THE PARENTS: Katie MacTurk, 31, and Megan MacTurk, 31, of South Philadelphia
THE CHILD: Kieran Lynn, born June 12, 2018
WHY THEY CHOSE AN OPEN-IDENTITY DONOR: "We never want her to struggle with her identity," Katie says. "Maybe she will have questions [about her donor], and maybe she won't. But that option is open to her."
The fireworks, splayed on the eastern horizon as their wedding guests danced at the Top of the Tower, felt as if the universe were saying "yes."
"I didn't plan to be in a relationship with a woman; I didn't plan to meet Meg," Katie says. "Everybody was there, having a great time, and you could see fireworks in the distance — something we didn't plan. A nice little bow."
It was July 6, 2013, three days after the women had a small, legal wedding in Washington, D.C. (marriage equality had not yet come to Pennsylvania) and nearly five years since they first spied each other at a meeting of the LGBT support group at St. Joseph's University, where both were seniors.
Katie was in her self-described "gay infancy" then, so nervous that she could barely sputter out her name. "Meg had been very out; she's a social butterfly and talked the entire time. I noticed that she was cute. She noticed that I was new."
Their first date was in a campus cafeteria; as a resident assistant, Megan could swipe in a guest for dinner. Both recall a conversation in which they agreed to take the relationship slowly. Both remember the next morning, when Megan asked Katie to be her girlfriend.
"It was a solid month of seeing each other every day," Katie recalls. "I was more closed off. I was hiding part of who I was. To meet Meg, who is so outgoing and warm and open, was so refreshing. I thought: This is exactly what I have been waiting for my entire life."
By 2010, they were living together, along with two geriatric cats, in an apartment near 17th and Callowhill. The following fall, Katie proposed a picnic in their favorite spot behind the Philadelphia Museum of Art; though she's generally terrible at keeping secrets, she'd managed to order a personalized wine bottle and keep it hidden, along with an engagement ring.
Megan unpacked the wine and noticed the label with their photograph and an invitation to spend the rest of their lives together. Katie was already in tears.
"It was important, whether it was legal or not, to have something that symbolized our commitment," Megan says. "It was important to … establish ourselves as a couple."
Early on, they had a debate about their hypothetical kids: not whether to have them, but whether they would attend public school or private school. First, they had to figure out where those kids would come from. The women had a friend who was willing to donate sperm, but when his samples were tested, the sperm count was too low for success with regular inseminations. Dr. Jacqueline Gutmann, the fertility doctor at Reproductive Medicine Associates of Philadelphia, recommended a round of IVF.
That cycle yielded 17 embryos. But the morning Megan was to go in for the egg transfer, she got a call: Not one of the embryos had survived. "That was a huge blow," Katie says. "We had been so tied to this donor."
They turned, instead, to the roster from Fairfax Cryobank, eventually selecting a donor who shared some of Katie's traits — her blue eyes, her half-Irish background — and who was willing to be identified to any offspring once they turned 18.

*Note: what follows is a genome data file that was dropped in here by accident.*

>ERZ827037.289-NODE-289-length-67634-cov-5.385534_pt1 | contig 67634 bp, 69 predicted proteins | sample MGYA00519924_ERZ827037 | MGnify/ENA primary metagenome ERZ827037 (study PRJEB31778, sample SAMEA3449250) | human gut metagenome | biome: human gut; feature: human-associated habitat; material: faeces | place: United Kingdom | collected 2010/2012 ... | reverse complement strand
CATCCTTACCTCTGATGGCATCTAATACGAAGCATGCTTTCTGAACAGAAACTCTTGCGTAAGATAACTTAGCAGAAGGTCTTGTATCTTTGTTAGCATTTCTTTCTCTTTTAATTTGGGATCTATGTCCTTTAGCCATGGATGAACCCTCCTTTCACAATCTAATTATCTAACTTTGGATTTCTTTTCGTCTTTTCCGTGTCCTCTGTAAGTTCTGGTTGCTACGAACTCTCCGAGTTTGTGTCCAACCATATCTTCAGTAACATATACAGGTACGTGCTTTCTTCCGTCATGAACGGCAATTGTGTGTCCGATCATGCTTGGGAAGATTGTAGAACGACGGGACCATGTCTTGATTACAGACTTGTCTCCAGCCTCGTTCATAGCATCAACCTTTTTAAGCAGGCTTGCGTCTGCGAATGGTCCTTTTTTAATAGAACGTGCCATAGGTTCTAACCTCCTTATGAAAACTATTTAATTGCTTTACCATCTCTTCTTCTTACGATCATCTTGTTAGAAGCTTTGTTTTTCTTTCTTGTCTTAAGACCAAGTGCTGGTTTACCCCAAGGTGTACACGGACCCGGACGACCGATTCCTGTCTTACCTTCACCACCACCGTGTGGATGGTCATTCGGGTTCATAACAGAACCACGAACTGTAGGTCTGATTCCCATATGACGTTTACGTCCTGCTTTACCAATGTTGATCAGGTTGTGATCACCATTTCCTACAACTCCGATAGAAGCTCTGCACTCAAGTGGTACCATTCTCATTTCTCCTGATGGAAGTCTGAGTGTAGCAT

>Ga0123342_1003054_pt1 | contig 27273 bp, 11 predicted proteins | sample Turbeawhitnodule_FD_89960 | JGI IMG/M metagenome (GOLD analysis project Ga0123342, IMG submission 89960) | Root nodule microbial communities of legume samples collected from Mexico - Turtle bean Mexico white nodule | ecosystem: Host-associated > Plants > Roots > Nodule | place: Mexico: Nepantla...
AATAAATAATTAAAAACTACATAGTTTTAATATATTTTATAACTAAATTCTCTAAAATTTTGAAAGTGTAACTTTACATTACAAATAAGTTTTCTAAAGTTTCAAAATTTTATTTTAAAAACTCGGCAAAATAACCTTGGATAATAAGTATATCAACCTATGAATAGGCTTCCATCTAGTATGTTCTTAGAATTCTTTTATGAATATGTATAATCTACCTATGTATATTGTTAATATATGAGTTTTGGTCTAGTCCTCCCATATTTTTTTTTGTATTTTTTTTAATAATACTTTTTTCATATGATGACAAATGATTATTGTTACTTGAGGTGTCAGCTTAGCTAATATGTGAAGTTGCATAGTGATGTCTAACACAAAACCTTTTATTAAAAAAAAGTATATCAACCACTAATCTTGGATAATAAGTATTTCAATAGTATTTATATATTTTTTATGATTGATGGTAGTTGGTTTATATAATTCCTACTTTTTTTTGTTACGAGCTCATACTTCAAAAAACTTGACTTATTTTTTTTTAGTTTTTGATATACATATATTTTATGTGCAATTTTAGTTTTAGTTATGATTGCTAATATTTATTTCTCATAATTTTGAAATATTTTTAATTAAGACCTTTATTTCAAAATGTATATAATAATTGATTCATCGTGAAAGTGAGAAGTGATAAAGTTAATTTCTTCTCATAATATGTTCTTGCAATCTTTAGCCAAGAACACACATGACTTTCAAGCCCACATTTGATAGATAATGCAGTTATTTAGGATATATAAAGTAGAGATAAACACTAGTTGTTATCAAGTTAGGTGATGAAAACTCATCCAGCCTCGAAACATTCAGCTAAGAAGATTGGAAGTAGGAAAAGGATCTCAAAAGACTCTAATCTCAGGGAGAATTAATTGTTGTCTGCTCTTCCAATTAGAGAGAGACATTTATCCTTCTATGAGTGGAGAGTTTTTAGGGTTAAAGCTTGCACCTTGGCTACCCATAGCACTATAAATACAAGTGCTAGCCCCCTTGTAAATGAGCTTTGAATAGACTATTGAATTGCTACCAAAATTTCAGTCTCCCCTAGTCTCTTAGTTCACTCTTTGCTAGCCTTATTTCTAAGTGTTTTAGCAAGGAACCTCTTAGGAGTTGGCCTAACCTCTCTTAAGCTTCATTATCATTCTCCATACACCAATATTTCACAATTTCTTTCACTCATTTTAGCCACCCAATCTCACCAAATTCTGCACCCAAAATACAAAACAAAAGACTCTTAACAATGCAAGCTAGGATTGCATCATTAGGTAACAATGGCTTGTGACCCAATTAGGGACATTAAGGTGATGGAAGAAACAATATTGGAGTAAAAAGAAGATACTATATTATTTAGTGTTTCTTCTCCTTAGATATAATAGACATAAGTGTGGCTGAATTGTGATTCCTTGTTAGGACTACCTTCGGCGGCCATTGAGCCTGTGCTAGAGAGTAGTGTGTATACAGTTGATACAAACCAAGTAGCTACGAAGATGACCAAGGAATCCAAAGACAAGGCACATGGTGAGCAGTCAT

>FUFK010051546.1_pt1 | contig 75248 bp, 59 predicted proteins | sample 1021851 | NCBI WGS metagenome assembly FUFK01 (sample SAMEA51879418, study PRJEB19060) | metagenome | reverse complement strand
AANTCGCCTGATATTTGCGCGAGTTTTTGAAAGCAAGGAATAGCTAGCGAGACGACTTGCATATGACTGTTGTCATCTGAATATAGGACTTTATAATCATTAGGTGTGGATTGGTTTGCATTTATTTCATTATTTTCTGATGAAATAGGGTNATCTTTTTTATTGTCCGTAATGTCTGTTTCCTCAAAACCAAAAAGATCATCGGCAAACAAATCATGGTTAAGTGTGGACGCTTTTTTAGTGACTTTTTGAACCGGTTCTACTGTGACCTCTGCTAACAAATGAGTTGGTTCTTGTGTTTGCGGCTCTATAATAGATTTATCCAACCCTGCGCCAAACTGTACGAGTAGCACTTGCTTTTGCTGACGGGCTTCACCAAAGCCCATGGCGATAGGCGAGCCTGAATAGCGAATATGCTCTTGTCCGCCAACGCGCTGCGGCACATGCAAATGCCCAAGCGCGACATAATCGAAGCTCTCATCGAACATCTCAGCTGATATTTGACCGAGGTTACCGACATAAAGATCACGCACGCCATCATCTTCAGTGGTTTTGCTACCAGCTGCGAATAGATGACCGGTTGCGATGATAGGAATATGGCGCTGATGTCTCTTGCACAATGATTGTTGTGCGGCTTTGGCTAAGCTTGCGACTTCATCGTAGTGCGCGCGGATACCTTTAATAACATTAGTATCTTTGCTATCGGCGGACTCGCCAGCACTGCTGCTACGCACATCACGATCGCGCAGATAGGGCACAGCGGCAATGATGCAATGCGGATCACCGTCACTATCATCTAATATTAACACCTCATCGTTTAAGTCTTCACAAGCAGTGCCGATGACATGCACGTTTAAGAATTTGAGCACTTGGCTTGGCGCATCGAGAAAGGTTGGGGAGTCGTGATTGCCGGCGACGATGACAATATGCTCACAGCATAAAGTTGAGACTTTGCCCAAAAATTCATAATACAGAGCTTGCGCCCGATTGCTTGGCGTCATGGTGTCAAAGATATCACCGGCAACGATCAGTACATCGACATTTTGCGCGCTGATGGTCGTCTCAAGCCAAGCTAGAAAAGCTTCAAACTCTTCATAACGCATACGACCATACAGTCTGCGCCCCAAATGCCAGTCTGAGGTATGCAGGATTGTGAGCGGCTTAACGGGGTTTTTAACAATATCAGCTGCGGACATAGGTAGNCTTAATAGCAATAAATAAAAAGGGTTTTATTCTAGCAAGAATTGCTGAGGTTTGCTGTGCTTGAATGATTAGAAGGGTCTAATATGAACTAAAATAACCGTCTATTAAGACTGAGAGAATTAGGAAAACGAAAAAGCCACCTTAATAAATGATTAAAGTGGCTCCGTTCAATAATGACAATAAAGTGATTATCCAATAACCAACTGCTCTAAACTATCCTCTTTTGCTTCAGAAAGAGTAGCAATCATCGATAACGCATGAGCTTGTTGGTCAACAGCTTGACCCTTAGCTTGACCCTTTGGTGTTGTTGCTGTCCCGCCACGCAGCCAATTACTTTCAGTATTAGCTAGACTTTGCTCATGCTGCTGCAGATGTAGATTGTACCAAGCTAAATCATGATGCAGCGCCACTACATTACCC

The second round of intra-uterine inseminations brought good news, though Megan was slow to embrace it. "It took me a long time to fully be able to get excited about being pregnant," she says. "It wasn't until the third trimester that we thought: Yes, we're having this baby," Katie adds. "It was exciting to think about who this little human was going to be."
Knowledge, they decided, was power, so they took a comprehensive six-week childbirth class and read voraciously about stages of labor, comfort techniques and what to expect post-partum. "I am analytical," Katie says. "I like to know all the different options. I realized I had no idea what birth was like, so being able to be super-nerdy and read all the things, to formulate some sort of plan, helped put my mind at ease."
The baby's due date was June 17. On June 12, Katie woke up and said, "I had a dream that you went into labor today." Megan responded, "I hope not." But Katie's forecast was spot-on: By mid-afternoon, Megan was leaning over the birth ball, unable to speak through contractions that were less than two minutes apart.
At Pennsylvania Hospital, Megan labored for six more hours, then pushed for 90 minutes. "They asked if she wanted a mirror, or to touch the head. She said, 'No, I'm doing this,'" Katie recalls. The baby had her fists clamped near her face, and her elbows out.
"I was exhausted," Megan remembers, "and had my eyes closed, bracing myself: I've got to get through this push. I'm determined to get her out."
When she did, the moment felt both immersive and surreal. "It was like an out-of-body experience. I had no concept of time. It was so emotionally powerful that I was almost numb."
Kieran is still new — and so are they, as parents, still brimming with surprise and questions: Why is the baby screaming from 11 p.m. to 2 a.m.? Why does she, just as abruptly, calm down and go to sleep? How will they know whether something is wrong? What's going to happen next? "There are moments of self-doubt: Are we going to be able to do this?" Megan says.
Their lives, pre-baby, were full. Now the days spill over. "I was perfectly happy with the two of us and our extended life with friends and family," Katie recalls. "Having a kid will change that — in some ways that are great, in some ways, a little limiting. That still makes me nervous. Change is scary."